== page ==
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Thoughts On The 2020 Australian Open
Words on Djokovic, Kenin, Thiem, Kyrgios and lots more
By Stephen Higgins | 3 February 2020
The first major of the new decade is behind us and it was a good one. Here are some thoughts on the main storylines from the tournament.
Djokovic’s Relentless Pursuit
He just won’t quit, will he?
With his serve verging on shambles and two-sets-to-one down, Novak Djokovic found a reserve of belief that’s virtually unmatched. The 32-year-old’s resurgence in the fourth set turned the match and propelled him to an eighth Australian Open title.
The world no.1 again, Djokovic sits on 17 grand slams and is ever so close to Roger and Rafa. Is he joint favourite for Roland Garros?
A(nother) New Champion
Over the weekend, Christopher Clarey of The New York Times posted an incredible tweet
“Number of different men's singles champions at the Grand Slams since start of 2006: 7 Number of different women's singles champions at the Grand Slams since start of 2006: 25”
People can argue over whether dominance or spreading the wealth is healthier for tennis, but I like seeing new champions if they are good enough.
Sofia Kenin is one of the sharpest players on tour and deserves much praise. It takes strong will to beat the world no.1, a two-time major winner, and the game’s most promising talent in one event. Well done Sofia/Sonya!
Thiem Is SO Close
If you know anything about the Austrian, he puts in the work. I felt so sorry for Thiem at the end of the match because a player can’t give more.
In the final three rounds of the tournament, he spent 12 hours battling the world’s no.1, no.2 and no.7 players. At Roland Garros last year, he beat Djokovic and lost to Nadal. In Melbourne, it was the other way around.
Will he ever get a break in one of these majors? Whether he does or not, you know he'll keep plugging away.
Opportunity Lost For Barty
While she had a great summer at home in challenging circumstances, I think this was a missed opportunity for the world no.1.
Barty is just 23 and should have more attempts at major silverware. However, she won’t get many semi-finals where she plays someone so inexperienced at this level who she’s beaten four times.
Let’s hope that she can rebound in the Spring ahead of a French Open defence.
Eureka Says Zverev
In recent years, it’s been cruel watching Sascha Zverev struggle through the early rounds of majors given his excellent talent. Thankfully, the pattern shifted in Melbourne as he cruised through the first week and overcame an erratic Stanimal.
The 22-year-old lost to Thiem in the semis but played very well and displayed a welcome maturity throughout. Long may it continue.
Search Goes On For Pliskova
Fresh off another title in Brisbane, I thought Karolina Pliskova had an excellent chance to earn her first major. However, Anastasia Pavlyuchenkova turned out to be the spoiler as she edged the Czech in two tie-break sets.
The 27-year-old is firmly established in the top 5 but major success still eludes her. I wonder will she end up like her compatriot Tomas Berdych, who was one of the best players to never win a slam.
Nothing Like Major Tennys
In 2018, Tennys Sandgren finished the season with a win-loss record of 16-20. 25% of those victories were at the Australian Open.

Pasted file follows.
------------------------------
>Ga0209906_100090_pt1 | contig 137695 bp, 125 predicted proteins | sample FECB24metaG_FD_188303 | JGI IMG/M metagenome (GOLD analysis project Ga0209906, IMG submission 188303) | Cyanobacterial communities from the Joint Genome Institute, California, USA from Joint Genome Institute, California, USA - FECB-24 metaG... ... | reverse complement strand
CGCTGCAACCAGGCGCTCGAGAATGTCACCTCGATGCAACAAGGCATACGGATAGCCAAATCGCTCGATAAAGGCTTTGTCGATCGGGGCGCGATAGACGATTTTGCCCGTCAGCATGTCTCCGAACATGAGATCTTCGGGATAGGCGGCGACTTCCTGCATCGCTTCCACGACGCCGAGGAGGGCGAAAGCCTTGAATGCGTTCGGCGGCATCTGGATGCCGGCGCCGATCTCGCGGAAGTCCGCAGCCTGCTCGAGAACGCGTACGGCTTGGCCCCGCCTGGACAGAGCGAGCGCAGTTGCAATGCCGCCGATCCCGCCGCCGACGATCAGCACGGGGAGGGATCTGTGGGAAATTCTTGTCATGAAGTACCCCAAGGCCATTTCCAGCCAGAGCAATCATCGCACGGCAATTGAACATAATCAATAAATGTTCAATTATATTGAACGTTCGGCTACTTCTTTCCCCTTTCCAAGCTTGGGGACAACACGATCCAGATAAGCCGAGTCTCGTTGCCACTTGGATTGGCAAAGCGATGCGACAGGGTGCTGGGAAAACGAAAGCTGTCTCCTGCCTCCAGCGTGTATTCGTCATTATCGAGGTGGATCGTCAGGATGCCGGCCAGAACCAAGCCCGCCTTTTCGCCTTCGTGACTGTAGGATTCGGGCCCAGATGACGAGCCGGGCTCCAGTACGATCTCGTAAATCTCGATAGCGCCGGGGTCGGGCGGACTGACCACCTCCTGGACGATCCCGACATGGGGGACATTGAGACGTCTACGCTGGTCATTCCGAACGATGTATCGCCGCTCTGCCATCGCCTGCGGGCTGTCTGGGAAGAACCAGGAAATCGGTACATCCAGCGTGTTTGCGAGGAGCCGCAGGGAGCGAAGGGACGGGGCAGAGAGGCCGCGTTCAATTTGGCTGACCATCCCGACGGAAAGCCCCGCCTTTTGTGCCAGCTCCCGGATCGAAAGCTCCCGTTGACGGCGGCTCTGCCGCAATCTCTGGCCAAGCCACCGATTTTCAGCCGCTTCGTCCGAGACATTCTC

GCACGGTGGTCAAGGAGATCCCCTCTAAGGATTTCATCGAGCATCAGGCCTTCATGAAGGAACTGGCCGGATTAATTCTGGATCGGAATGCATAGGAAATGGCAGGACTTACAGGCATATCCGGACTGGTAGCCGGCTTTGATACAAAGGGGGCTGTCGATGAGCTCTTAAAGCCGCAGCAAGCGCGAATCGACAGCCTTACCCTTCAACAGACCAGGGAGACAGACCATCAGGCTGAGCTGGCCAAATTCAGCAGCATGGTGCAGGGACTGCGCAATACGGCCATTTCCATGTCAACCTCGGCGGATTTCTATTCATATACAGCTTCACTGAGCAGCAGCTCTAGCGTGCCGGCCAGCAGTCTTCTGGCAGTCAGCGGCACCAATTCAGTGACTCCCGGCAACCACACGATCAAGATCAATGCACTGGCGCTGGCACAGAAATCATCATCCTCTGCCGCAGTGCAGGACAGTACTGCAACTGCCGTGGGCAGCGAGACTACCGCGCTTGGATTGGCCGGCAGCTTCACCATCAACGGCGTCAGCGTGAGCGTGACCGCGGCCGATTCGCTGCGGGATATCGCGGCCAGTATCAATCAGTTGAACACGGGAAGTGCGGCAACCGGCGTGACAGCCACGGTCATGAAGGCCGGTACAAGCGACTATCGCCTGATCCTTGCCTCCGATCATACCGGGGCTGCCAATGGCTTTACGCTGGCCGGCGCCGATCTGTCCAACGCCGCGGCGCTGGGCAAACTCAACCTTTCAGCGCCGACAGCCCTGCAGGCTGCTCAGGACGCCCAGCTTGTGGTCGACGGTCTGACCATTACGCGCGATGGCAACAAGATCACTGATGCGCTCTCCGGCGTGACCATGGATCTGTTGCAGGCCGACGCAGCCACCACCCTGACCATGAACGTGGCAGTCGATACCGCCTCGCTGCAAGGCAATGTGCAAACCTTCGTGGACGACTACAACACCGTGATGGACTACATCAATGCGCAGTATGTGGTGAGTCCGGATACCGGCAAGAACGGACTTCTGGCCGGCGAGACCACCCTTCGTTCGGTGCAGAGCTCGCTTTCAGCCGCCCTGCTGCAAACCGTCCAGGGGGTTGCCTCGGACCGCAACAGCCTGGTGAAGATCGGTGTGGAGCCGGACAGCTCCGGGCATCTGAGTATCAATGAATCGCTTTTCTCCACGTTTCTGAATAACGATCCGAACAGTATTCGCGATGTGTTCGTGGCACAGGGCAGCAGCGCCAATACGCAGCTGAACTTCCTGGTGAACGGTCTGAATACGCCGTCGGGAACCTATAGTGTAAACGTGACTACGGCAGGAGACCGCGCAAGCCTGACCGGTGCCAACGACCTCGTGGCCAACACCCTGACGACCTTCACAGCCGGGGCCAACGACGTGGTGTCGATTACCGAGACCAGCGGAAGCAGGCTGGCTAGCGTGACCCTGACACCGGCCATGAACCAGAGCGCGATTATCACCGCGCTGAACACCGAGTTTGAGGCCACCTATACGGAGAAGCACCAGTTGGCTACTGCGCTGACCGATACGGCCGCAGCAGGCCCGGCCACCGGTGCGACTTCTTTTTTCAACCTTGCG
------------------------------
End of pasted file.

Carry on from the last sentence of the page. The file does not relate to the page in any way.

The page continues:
In 2019, he had a 13-17 record. Five of those wins were at Wimbledon and the US Open.
Sandgren is 5-3 in 2020. Four of those wins...
Nick Kyrgios did wonderful things both on and off the court in January. He was at the forefront of fundraising efforts and was relevant again at a major as he made the fourth round. Excellent effort Nick.
French (Very) Open
While the Coupe des Mousquetaires is likely between three men this year, I have no idea who’ll win the women’s singles. If - following the trend - there is to be a first time winner, it would be nice to see Belinda Bencic or Kiki Bertens receive the big cheque.
Veterans Still Have It
We’re not quite sure how wounded Roger Federer was in the semi-finals but since he gave himself a 3% chance of winning beforehand, it must have been bad. Still, the 38-year-old has to be delighted with his first major outing of the year.
Melbourne was also good to Stan Wawrinka and Milos Raonic, two men looking to overcome wounds both old and new.
Well Done Australia
Isn’t it great that we’re all talking about Sofia Kenin and Novak Djokovic at the end of the fortnight? After a troublesome start, the 2020 Australian Open was completed on time and provided plenty of excitement.
It’s been great to witness the response of the tennis world to the awful bush fires. I hope Australia is able to replenish both its spirit and its soil over the coming months.
If you’d like to find out more or donate to relief efforts, here’s a good start.
Fighting right to the end, Caroline Wozniacki retired from professional tennis after her loss to Ons Jabeur. The Dane should look back with pride on a stellar career in which she rose to world no.1 and collected a major in Melbourne. Outstanding.
And Now For A Break
With the first major of the year in the books, there are 113 days (at time of writing) until the next one. This really is a period of the season that should be reconsidered if we are to ever shorten the calendar.
Could the Australian Open be moved back a month to give a longer break over Christmas? Would a Davis Cup/ATP Cup merged event fit better during these months? How about a proper mixed tournament in there?
New year, same argument. Bah, humbug!